Abstract 9193: Clinical Characteristics and Outcomes of Centenarians with Acute Myocardial Infarction
Introduction: The number of persons living beyond the age of 100 is increasing. Coronary artery disease remains an important cause of morbidity and mortality in this age group.
Methods: We used the statewide Myocardial Infarction Data Acquisition System (MIDAS) including all admissions for myocardial infarction (MI) in New Jersey to study the occurrence, characteristics, and outcomes of first MIs in patients aged 100–109 years (n=196).
Results: The frequency of MI among centenarians increased from 12 per year in 1995 to 29 in 2004. Centenarians were more likely to be women (84%) compared to 35% of MI patients in a younger cohort, aged 60-69 (p<0.0001). The racial distribution was similar in the two groups with whites comprising 82%. Centenarians were more likely to have anemia (27% vs 10%, p<0.0001), left ventricular dysfunction (26% vs 16%, p<0.0001), renal disease (13% vs 6%, p<0.0001), and cerebrovascular disease (7% vs 4%, p=0.01), but were less likely to have diabetes (9.7% vs 32.4%, p<0.0001) and arrhythmias (17% vs 20%, p<0.0001). They had five times higher in-hospital mortality (31.6% vs 6.3%, p<0.0001) and one-year mortality (70.4% vs 13.3%, p<.0001) than the younger age group. One-year mortality rate of centenarians who sustained an MI was four times higher compared to centenarians who did not have an MI as calculated using the NJ 2000 census (mortality rate of 17.7%).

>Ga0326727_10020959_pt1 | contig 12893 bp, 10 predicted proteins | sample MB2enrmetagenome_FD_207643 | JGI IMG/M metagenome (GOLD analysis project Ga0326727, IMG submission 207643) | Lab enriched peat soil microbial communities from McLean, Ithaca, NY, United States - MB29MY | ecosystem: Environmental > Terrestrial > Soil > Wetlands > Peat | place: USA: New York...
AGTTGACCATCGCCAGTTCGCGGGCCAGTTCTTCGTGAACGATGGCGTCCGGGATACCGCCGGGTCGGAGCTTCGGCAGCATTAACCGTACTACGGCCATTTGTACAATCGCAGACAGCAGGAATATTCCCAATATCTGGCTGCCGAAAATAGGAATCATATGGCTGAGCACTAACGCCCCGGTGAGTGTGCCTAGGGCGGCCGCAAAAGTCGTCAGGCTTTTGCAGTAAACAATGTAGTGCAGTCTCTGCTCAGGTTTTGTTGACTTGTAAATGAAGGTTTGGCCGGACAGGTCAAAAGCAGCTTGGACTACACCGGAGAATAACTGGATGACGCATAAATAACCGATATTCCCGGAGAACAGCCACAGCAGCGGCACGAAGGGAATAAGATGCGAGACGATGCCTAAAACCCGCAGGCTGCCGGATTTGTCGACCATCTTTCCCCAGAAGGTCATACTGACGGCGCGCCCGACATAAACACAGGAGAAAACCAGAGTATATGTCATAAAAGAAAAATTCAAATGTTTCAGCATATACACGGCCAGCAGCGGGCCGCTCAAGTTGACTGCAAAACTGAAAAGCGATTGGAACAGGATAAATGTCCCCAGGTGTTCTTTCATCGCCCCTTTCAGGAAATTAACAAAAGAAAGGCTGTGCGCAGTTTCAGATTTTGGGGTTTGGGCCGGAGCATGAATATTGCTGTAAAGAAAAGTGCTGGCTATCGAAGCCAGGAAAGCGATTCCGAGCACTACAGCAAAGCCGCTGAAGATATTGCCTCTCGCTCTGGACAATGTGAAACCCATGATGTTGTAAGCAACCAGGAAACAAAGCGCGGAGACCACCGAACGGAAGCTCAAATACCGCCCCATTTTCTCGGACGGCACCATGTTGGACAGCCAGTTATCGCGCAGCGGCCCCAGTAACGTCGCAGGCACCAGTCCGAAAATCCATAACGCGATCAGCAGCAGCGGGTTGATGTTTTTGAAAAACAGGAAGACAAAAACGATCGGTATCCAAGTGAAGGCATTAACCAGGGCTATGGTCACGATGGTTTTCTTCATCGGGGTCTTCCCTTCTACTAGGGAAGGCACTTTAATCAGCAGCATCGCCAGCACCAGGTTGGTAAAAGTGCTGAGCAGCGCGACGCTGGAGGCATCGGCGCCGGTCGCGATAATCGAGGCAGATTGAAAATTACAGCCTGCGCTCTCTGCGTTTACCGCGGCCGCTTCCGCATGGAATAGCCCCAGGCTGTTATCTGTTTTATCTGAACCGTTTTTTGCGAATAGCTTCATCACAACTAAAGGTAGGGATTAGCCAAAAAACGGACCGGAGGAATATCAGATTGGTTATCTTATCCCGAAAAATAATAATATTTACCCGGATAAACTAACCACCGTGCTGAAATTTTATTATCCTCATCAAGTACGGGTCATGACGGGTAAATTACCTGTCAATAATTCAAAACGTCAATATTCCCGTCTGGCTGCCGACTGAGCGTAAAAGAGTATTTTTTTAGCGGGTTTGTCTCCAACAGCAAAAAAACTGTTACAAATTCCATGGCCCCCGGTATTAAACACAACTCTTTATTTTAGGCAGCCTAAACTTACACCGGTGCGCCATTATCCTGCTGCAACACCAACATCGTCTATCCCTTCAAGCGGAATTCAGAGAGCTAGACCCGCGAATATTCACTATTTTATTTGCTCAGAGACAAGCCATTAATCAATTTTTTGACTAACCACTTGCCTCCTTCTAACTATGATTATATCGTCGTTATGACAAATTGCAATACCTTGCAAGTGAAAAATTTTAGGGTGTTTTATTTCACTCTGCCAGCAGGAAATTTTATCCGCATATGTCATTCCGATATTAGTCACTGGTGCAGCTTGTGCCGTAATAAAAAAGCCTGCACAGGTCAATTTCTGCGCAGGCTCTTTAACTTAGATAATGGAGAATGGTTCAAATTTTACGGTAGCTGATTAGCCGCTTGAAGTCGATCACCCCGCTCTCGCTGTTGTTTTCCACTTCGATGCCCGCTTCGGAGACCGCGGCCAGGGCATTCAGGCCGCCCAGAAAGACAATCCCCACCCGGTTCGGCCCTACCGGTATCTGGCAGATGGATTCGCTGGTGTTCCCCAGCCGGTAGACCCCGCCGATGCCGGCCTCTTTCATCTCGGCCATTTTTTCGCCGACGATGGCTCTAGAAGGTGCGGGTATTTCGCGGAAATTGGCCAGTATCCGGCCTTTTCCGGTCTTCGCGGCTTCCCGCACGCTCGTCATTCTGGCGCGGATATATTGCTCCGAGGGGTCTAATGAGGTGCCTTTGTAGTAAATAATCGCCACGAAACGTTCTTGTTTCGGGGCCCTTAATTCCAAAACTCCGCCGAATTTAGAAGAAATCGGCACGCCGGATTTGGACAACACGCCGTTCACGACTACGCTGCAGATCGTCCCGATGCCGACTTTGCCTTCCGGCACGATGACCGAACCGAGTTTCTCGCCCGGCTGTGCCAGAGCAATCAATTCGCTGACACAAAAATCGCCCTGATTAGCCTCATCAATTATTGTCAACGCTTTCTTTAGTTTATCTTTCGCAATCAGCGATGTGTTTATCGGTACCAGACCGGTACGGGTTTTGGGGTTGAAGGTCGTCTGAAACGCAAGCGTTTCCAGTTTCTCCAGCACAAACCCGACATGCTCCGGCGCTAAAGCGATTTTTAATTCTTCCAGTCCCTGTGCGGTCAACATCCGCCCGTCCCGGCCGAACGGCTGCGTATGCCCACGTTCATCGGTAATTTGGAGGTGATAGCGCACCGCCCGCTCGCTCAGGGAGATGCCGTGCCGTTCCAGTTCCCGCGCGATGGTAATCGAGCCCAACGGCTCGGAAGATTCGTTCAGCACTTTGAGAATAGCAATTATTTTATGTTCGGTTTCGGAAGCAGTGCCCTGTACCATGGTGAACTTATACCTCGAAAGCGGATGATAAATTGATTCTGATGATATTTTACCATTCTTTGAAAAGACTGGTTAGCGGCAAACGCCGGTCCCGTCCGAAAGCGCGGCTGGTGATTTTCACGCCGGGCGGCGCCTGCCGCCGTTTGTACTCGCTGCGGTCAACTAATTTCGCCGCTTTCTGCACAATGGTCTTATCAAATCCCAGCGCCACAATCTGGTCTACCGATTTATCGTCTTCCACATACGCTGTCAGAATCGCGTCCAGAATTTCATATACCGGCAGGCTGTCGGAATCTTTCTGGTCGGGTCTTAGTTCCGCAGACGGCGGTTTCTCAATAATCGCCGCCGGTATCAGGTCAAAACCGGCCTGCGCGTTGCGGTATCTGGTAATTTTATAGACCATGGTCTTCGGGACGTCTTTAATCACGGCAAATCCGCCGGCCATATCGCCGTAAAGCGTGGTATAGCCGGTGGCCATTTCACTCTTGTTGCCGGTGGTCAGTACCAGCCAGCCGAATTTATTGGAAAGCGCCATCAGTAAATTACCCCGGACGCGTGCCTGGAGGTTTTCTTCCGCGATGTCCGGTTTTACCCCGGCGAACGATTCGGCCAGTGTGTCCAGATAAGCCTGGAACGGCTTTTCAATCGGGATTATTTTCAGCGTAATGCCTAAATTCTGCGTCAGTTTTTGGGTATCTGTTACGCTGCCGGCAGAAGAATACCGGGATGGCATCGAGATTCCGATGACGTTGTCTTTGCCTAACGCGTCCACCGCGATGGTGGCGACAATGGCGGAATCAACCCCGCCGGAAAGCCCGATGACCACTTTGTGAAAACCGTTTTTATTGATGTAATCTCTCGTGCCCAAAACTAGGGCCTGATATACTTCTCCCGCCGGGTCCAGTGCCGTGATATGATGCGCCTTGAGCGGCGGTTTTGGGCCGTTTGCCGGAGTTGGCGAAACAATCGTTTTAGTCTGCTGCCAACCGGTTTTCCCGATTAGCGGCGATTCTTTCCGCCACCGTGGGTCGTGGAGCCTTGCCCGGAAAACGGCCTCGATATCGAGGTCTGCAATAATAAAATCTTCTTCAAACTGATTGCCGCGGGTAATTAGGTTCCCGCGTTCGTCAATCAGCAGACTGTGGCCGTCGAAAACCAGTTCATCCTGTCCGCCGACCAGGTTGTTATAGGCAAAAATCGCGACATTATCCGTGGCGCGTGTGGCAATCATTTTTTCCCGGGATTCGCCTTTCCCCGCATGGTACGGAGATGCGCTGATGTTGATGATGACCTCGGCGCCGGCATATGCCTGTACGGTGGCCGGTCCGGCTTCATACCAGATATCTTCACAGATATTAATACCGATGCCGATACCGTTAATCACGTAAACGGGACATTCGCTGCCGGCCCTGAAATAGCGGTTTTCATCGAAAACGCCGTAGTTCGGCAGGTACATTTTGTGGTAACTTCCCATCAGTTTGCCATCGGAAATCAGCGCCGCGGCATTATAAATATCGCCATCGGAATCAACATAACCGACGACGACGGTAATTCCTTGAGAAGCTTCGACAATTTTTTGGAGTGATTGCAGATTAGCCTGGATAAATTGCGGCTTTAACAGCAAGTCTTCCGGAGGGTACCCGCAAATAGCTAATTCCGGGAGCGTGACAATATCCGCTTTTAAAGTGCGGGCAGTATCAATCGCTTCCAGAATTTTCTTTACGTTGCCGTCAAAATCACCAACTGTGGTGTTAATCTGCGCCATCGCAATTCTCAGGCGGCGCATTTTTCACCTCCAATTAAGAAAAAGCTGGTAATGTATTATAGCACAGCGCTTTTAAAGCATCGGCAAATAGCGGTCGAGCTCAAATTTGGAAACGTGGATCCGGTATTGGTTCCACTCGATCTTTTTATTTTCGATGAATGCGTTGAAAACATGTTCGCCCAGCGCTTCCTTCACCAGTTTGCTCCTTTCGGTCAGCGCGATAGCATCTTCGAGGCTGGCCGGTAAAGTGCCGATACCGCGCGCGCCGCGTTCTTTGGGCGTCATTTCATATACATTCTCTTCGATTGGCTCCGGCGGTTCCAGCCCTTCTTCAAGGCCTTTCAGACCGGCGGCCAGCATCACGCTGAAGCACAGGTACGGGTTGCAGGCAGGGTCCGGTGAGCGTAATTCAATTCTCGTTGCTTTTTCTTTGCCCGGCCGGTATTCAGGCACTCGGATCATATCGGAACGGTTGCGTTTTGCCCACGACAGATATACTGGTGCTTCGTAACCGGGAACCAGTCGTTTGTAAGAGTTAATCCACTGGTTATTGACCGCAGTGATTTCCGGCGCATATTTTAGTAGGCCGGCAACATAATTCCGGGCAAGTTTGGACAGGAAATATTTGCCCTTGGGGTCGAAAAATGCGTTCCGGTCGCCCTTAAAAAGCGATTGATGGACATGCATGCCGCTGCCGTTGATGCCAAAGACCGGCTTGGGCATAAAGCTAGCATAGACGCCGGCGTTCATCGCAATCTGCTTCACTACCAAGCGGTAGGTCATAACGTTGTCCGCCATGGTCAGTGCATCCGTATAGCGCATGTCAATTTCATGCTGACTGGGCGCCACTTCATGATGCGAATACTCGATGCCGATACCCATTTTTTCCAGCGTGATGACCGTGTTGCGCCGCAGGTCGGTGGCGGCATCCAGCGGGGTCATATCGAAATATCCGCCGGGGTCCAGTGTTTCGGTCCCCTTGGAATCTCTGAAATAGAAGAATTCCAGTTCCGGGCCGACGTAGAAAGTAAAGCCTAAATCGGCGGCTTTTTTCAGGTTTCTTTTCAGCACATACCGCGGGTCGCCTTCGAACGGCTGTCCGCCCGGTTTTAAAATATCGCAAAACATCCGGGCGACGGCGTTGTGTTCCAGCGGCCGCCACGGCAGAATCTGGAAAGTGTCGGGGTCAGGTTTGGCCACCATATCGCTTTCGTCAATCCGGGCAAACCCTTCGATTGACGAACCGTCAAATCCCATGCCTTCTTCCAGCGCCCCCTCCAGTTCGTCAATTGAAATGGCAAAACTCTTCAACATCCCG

Conclusions: The number of centenarians who suffer acute MI is increasing. Acute MI carries a grave prognosis (70% one-year case fatality) in this age group.
- © 2010 by American Heart Association, Inc.